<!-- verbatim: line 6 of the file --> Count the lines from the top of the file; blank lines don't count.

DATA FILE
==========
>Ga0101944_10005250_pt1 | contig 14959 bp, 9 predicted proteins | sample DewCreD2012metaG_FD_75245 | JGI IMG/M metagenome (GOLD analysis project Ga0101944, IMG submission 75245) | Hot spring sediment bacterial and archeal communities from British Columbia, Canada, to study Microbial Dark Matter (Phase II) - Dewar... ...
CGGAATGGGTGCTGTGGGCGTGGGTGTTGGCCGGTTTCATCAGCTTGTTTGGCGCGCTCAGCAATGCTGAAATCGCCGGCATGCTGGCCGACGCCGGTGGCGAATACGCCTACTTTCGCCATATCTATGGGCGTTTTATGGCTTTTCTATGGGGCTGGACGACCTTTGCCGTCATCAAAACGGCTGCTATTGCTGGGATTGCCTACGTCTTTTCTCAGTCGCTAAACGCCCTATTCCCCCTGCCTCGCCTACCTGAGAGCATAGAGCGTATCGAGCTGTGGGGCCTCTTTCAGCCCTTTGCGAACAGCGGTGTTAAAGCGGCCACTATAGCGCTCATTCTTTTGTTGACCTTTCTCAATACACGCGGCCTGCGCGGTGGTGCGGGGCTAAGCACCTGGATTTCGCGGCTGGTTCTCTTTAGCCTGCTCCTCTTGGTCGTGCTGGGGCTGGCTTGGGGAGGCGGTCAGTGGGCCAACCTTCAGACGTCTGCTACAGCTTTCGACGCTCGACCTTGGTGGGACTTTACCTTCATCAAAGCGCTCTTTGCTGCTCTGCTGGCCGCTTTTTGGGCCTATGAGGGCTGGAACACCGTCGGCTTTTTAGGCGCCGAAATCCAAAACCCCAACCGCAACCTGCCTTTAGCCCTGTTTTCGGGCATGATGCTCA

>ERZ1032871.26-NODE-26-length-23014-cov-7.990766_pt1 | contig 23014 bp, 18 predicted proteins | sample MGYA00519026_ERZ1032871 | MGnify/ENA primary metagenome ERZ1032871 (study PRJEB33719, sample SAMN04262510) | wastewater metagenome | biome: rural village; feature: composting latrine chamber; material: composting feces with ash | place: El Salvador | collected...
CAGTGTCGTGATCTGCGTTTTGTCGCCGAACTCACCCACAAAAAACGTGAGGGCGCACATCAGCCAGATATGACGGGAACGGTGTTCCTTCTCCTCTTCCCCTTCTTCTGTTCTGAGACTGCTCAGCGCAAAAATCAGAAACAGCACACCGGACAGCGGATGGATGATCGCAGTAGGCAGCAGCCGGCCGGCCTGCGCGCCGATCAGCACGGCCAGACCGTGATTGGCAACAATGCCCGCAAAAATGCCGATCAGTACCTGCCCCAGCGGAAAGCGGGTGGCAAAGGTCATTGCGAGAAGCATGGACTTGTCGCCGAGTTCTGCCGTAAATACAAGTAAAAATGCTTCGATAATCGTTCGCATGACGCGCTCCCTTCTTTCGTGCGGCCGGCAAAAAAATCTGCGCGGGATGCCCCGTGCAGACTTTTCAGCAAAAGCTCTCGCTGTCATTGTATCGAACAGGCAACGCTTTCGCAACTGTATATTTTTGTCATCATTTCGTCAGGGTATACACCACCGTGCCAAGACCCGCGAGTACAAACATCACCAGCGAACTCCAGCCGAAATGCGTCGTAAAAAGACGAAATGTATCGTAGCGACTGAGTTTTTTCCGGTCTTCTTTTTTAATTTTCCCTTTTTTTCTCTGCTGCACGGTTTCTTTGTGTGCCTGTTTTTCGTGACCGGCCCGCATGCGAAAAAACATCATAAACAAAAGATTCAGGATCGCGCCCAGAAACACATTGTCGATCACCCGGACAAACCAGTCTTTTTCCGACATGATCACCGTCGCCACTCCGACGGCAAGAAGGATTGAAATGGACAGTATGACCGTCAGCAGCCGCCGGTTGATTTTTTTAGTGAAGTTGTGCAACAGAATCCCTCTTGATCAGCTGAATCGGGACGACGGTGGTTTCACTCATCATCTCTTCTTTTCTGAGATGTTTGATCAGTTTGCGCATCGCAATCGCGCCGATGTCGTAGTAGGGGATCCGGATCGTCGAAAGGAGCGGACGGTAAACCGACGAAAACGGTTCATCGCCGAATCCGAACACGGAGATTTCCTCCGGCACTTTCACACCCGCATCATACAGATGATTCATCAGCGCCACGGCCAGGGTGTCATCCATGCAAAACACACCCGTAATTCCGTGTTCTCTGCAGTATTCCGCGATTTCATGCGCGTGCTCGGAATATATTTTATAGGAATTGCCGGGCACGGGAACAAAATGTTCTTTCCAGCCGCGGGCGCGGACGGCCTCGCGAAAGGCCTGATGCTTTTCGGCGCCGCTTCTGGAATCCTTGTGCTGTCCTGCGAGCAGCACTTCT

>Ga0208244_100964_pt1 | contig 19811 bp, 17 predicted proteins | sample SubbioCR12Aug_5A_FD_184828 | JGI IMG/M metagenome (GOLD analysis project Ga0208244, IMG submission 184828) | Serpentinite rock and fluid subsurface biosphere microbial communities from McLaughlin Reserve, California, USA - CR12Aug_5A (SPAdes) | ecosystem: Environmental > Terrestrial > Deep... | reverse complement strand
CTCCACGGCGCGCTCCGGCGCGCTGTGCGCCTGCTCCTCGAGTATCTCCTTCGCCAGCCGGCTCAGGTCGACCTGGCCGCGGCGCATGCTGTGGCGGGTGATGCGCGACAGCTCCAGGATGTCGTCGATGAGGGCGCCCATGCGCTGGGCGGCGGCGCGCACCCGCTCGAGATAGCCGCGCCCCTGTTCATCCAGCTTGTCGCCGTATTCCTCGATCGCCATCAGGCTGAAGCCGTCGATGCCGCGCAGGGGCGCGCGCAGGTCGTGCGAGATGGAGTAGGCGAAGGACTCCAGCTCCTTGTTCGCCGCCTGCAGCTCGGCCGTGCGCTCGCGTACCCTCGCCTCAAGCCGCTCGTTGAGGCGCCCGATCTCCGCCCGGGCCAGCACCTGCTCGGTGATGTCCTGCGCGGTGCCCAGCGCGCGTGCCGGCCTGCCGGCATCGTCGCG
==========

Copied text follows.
CTCCACGGCGCGCTCCGGCGCGCTGTGCGCCTGCTCCTCGAGTATCTCCTTCGCCAGCCGGCTCAGGTCGACCTGGCCGCGGCGCATGCTGTGGCGGGTGATGCGCGACAGCTCCAGGATGTCGTCGATGAGGGCGCCCATGCGCTGGGCGGCGGCGCGCACCCGCTCGAGATAGCCGCGCCCCTGTTCATCCAGCTTGTCGCCGTATTCCTCGATCGCCATCAGGCTGAAGCCGTCGATGCCGCGCAGGGGCGCGCGCAGGTCGTGCGAGATGGAGTAGGCGAAGGACTCCAGCTCCTTGTTCGCCGCCTGCAGCTCGGCCGTGCGCTCGCGTACCCTCGCCTCAAGCCGCTCGTTGAGGCGCCCGATCTCCGCCCGGGCCAGCACCTGCTCGGTGATGTCCTGCGCGGTGCCCAGCGCGCGTGCCGGCCTGCCGGCATCGTCGCG